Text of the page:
In Brief: Marketing the Impossible Burger; Changing the Traditional Résumé

September 3, 2019

[art 200dgr]
[art 200dgr]

Do Angry Customers Make Better Purchasing Decisions?

Common logic suggests that strong emotions don’t often beget the smartest spending choices. However, a recent report from Kellogg Insight reveals that anger can inspire consumers to be more focused and goal-oriented when making purchases.

According to Kellogg’s Michal Maimaran, calmness and comfortability in a store lead to indecision. With no stress involved, consumers are more likely to weigh all their options and lose sight of what they intended to buy in the first place.

“When consumers are unsure of which option to choose, they often avoid choosing altogether or go for the middle option, which can fall short of their goal,” Maimaran says.

Maimaran’s findings also show that angry customers end up more satisfied with their purchases. As part of the study, consumers were asked to select between cookies and a cash prize. A week later, they were contacted and asked how satisfied they were with their choice, and those who had been primed to feel angry were more satisfied with their prize than sad or neutral participants.


Why Plant-Based Food Companies Are Marketing to Meat Eaters

For plant-based protein brands like Impossible Foods, the path to sustained business success isn’t just a strong vegan following. They also need meat eaters to purchase their products, too. 

According to the market research company Kantar Insights, only 8 percent of Americans are vegetarian or vegan, which means that 92 percent of plant-based meals are eaten by people who aren’t limited to them. In other words, the main consumer demographic for foods such as Impossible Burgers and Beyond Burgers are, as Fast Company puts it, “conscious omnivores.”

Therefore, plant protein companies have stopped trying to market strictly to vegans. Just, a plant-based egg company, recently ditched its tree-focused logo. Beyond Meat even packages its Beyond Burger in a meat case now.

Says Will Schafer, Beyond Meat’s head of marketing, “We thought about how we wanted to evoke everything we liked about meat. So, you have a style of package and font and communication that emphasizes all the positive sides of meat: the amount of protein and the look of the product.”


Survey Finds Executives Prefer Spreadsheets Over Analytics Platforms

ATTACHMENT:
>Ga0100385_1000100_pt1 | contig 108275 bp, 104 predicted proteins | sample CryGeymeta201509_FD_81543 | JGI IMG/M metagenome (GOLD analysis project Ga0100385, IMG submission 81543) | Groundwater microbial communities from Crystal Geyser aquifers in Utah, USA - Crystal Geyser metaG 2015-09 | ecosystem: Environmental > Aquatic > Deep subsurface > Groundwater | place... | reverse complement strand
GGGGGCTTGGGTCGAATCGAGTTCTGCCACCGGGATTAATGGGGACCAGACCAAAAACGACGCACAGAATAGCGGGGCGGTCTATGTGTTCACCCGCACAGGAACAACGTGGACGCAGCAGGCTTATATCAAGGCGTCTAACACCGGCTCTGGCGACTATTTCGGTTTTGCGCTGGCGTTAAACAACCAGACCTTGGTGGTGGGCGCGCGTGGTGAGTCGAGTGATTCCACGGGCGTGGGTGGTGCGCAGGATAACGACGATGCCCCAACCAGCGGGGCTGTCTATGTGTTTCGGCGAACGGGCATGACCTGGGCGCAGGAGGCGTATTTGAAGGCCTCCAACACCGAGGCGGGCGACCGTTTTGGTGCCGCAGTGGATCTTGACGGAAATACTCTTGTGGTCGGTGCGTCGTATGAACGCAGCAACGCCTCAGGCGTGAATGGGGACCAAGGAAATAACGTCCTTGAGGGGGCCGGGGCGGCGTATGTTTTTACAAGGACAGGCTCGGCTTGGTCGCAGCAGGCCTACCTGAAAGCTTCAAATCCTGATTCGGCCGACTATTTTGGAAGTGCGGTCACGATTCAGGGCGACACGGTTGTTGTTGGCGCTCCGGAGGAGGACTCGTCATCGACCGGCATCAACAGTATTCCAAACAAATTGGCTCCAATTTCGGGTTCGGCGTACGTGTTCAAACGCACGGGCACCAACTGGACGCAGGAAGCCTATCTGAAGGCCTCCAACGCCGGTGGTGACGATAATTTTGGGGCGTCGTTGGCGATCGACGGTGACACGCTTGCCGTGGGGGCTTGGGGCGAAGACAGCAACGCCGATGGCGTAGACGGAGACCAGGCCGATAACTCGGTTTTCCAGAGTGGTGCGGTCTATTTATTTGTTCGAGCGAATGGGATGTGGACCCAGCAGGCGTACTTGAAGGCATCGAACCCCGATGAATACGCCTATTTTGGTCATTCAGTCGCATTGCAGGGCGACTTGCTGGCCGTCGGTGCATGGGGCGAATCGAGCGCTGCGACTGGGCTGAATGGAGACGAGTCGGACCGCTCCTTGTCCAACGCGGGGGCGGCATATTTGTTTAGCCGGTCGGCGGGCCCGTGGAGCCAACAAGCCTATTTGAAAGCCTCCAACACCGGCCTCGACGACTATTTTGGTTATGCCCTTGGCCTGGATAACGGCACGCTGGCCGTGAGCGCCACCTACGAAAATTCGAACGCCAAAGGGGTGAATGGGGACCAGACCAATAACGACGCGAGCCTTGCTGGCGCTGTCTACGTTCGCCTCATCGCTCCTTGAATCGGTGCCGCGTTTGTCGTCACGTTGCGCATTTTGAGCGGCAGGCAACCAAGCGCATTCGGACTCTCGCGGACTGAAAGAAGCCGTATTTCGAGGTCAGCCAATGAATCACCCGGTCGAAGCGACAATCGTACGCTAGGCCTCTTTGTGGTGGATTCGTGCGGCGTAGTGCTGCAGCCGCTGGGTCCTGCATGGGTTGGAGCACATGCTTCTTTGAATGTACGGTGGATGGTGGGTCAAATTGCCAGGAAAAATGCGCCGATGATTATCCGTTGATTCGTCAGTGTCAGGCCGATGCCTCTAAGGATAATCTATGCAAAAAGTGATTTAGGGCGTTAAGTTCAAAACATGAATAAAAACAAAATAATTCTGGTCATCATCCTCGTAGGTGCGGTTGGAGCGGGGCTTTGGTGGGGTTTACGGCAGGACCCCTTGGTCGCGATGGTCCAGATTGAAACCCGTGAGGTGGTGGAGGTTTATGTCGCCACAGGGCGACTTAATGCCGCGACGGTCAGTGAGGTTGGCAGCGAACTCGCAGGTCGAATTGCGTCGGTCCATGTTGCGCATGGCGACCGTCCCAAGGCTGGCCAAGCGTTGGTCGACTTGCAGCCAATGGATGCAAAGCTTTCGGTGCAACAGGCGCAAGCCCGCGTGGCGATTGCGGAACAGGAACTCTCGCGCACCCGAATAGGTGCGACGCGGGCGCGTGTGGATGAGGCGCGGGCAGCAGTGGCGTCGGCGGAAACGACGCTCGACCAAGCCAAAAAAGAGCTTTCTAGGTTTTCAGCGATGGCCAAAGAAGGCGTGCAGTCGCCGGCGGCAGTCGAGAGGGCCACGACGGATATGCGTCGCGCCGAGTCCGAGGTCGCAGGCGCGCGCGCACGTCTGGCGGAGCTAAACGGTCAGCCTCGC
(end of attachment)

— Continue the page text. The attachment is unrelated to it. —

Despite new developments in analytics platforms, most business owners aren’t yet using the new tech to track their companies’ data. In a study of over 1,048 executives by Deloitte, 62 percent of executives claim to still rely on spreadsheets for their insights.

“The traditional workhorses of the data analytics universe — spreadsheets such as Microsoft Excel and business intelligence tools such as Microsoft Power BI or IBM Cognos — are the most commonly used tools,” writes the Deloitte team.

However, the study shows that this reliance on Excel is more about time-honored habits than an unwillingness to change. In fact, a more modernized approach to decision-making and data tracking may be imminent; 67 percent of surveyed executives say they use at least one advanced analytics tool such as SAS, while 76 percent of respondents say their analytical maturity has increased overall in the past year.

Writes Deloitte, “Analytics is becoming an established fact of business life and no longer the sole domain of the IT or finance department.”


How Generation Z Is Changing the Traditional Résumé

The future of résumés may be personalized avatars, bitmojis and Instagram-friendly palettes of mint green and pastel pink, writes Wall Street Journal reporter Chip Cutter.

“As Generation Z enters the workforce, companies are seeing digital CVs filled with artistic flourishes, including illustrations of college mascots, logos of past employers and icons to denote hobbies such as home renovation and watching movies,” he writes.

Cutter attributes this new tradition of résumés to the enterprising spirit of Gen Zers trying to stand out in a pile of other candidates, however hiring managers and employers are divided on whether they welcome such facelifts to the “stodgiest of business documents.”   

Katie Burke, chief people officer of HubSpot, insists that “photos belong on your personal social-media accounts and online-dating profiles, not your résumé.” Yet others — such as John Lowe, chief executive of Columbus, Ohio’s Jeni’s Splendid Ice Creams LLC — appreciate the creative flair. 

“Sometimes merely education and job experience on a white piece of paper doesn’t get across the person’s best attributes,” he says. — Dean Essner
 

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